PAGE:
No matter how the Lakers-Celtics NBA Finals turn out, the forensic investigation by NBA observers will undoubtedly focus on officiating. Granted, it makes zero sense that anyone in a striped shirt would do anything but call an absolutely honest game at this point. But the public is still going to wonder and question.
And it doesn't matter that disgraced former referee Tim Donaghy has all the credibility of an oil company executive explaining how much his corporation is trying to hold down gasoline prices. Ever since Wilt Chamberlain dipper-dunked his way through an NBA career without ever fouling out of a game, the NBA has been under fan suspicion for protecting its star players to protect the gate. More recently, those suspicions have spread to the league favoring more popular teams and extending playoff series to boost TV ratings.
As a result, Donaghy's contentions in court papers this week that a 2002 playoff game (presumed to be between the Sacramento Kings and the Lakers) was tanked by the refs at the behest of the NBA to help Los Angeles advance resonates with the public.
Making things even juicier - especially if one subscribes to conspiracy theories - was the script for Tuesday night's Game 3.
The Lakers were down two games to none in the most attractive NBA Finals since league fashion was tight silks. And the officiating crew included two of the three refs - Joey Crawford and Mark Wunderlich - who were part of the crew in this year's Spurs-Lakers game in the Western Conference finals in which there was a critical noncall on L.A.'s Derek Fisher against San Antonio's Brent Barry.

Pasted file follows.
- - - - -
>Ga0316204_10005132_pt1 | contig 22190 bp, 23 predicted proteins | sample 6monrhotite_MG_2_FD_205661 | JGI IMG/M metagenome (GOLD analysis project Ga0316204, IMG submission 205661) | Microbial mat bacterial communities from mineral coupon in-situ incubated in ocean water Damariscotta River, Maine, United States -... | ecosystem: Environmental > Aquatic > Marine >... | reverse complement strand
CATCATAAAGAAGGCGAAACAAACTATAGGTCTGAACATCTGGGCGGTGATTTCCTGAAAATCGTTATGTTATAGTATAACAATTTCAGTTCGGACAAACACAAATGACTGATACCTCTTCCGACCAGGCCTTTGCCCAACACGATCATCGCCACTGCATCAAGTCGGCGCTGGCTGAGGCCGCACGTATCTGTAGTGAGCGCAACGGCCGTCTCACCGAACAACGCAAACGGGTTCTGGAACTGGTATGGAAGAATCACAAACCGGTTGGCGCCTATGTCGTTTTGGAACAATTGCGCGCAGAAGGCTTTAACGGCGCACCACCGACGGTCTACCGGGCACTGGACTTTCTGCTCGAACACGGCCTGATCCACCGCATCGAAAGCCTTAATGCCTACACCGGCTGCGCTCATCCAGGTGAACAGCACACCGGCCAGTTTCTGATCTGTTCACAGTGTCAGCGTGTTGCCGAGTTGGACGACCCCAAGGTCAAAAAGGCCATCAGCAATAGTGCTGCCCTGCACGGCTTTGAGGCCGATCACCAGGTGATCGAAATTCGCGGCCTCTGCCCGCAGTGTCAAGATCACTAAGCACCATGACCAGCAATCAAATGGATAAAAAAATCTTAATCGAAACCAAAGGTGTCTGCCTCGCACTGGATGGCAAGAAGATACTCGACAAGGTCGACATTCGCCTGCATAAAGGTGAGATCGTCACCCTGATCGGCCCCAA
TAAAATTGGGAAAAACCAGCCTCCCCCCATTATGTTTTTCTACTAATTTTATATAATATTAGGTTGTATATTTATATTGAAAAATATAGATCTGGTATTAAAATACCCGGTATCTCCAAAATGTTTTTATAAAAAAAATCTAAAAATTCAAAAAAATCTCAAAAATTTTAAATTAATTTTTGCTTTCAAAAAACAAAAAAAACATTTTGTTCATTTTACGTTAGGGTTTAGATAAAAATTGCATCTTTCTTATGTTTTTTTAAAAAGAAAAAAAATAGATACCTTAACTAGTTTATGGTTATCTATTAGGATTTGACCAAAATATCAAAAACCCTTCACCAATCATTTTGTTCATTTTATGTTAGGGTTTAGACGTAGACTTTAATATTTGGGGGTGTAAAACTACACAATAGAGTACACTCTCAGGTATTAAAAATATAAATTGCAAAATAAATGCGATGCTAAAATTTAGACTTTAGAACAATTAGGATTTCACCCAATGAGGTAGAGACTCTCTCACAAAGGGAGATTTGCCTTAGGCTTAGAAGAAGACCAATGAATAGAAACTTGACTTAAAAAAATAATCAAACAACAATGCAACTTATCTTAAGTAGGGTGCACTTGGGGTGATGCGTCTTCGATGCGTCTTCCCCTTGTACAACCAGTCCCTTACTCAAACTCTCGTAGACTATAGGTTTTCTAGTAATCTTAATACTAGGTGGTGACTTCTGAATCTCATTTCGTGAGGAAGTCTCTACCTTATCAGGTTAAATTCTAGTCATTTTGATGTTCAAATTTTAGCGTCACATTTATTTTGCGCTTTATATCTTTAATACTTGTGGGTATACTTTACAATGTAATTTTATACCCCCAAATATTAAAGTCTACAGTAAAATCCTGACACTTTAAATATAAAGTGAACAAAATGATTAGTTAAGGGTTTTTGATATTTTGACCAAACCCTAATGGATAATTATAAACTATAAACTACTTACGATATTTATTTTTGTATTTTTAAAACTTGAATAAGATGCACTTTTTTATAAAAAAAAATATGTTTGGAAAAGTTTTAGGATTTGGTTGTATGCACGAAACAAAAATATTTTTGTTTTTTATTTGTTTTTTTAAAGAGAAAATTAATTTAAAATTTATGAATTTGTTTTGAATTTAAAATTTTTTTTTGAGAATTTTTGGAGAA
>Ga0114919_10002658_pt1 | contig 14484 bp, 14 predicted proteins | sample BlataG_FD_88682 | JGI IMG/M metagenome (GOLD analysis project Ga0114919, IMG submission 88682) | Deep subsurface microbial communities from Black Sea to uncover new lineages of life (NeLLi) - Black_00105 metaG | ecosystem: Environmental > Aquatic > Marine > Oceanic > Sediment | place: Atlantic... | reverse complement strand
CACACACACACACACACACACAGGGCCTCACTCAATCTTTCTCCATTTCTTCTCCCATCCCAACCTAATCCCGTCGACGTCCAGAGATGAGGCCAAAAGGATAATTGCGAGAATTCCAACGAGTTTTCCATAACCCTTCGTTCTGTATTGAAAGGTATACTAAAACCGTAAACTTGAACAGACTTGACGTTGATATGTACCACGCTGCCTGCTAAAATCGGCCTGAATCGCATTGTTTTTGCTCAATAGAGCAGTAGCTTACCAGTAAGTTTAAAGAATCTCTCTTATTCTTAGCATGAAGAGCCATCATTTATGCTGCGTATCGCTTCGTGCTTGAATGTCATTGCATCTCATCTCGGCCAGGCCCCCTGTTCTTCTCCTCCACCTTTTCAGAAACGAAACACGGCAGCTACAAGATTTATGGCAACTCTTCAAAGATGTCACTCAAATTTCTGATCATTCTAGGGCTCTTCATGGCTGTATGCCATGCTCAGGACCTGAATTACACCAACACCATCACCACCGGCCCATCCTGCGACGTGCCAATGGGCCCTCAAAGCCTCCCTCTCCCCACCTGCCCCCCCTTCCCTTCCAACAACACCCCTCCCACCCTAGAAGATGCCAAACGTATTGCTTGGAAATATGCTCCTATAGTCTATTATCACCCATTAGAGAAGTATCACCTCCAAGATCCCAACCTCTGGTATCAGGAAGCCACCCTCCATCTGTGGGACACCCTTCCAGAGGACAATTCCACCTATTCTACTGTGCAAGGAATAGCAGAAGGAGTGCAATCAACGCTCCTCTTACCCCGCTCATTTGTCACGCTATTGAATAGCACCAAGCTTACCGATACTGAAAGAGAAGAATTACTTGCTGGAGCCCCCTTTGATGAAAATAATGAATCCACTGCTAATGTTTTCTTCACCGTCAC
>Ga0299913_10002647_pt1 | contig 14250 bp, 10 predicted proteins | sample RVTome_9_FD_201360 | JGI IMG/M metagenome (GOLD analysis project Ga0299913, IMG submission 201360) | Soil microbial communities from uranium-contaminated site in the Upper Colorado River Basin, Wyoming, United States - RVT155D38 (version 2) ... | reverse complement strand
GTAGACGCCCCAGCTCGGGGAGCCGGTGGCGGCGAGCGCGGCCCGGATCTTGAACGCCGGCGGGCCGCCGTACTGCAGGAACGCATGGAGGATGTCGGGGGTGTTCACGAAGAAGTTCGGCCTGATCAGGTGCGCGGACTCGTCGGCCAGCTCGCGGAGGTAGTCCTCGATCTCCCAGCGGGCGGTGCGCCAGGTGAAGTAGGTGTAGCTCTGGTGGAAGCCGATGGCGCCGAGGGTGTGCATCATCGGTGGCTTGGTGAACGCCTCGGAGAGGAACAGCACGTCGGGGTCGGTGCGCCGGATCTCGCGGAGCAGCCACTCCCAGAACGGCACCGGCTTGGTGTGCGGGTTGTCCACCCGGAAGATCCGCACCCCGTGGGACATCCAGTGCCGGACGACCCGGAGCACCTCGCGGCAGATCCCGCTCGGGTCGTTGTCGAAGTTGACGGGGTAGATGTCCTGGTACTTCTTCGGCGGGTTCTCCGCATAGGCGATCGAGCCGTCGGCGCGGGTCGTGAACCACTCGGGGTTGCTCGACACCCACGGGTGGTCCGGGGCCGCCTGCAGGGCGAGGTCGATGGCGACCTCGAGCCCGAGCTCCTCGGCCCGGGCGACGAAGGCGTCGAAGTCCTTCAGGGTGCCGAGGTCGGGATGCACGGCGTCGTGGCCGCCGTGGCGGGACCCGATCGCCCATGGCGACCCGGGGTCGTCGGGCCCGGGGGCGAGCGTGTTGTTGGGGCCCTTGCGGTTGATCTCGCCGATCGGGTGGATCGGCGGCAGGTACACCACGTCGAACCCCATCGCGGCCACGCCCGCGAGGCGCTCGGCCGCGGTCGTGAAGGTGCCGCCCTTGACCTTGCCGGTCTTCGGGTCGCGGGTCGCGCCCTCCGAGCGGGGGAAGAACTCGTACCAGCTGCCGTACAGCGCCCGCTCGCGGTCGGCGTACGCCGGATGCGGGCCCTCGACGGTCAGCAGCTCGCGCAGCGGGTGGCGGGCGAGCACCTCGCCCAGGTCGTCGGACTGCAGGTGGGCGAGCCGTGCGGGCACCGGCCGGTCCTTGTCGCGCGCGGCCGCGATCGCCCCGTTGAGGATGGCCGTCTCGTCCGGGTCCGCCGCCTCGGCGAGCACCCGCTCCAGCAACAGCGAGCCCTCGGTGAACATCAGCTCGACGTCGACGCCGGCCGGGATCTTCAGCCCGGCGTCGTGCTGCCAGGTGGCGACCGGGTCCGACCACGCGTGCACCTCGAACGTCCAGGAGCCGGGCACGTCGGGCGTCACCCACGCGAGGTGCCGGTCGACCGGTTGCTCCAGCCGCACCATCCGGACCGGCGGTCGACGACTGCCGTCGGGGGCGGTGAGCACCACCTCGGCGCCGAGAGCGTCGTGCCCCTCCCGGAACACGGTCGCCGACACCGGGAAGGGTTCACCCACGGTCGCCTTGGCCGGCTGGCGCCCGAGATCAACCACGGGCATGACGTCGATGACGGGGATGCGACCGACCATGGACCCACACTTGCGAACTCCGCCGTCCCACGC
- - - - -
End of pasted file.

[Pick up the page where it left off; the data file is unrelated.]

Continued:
With the Lakers needing a victory Tuesday to have the series stay a series - and extend the TV exposure of this very important opportunity for the league - L.A. got 34 chances at the foul line to Boston's 22. The net difference on the scoreboard was six points. The Lakers won, 87-81.
Am I suggesting there was anything amiss about the officiating in Tuesday's game? Not at all.
What I am saying is that kind of statistic is the type of thing that gets the attention of a skeptical public that doesn't have to be convinced that Donaghy is Honest Abe to be credible.
And NBA commissioner David Stern's smiling and brushing aside the Donaghy allegations - referencing Donaghy's messy reputation and reminding everyone that the guy is an admitted felon - doesn't get it done in the court of public opinion.
There is a belief among many that the NBA finagles games to help its general economic health. True or not - and it doesn't matter how much the league opens itself to investigation - too many fans see it that way.
Stern has to realize that his league's perception problem is grave and getting worse regardless of what he contends is the reality. And there is something he can do about it - put a firewall between the league and its officials. It's a suggestion being advanced by none other than Lakers coach Phil Jackson.
Here's what Jackson said Tuesday night: "You know, a lot of things have happened in the course of the Tim Donaghy disposition. I think we have to weigh it as it comes out, and we all think that probably referees should be under a separate entity than the NBA entirely. I mean, that's what we'd like to see probably in the NBA. It would just be separate and apart from it. But I don't think that's going to happen."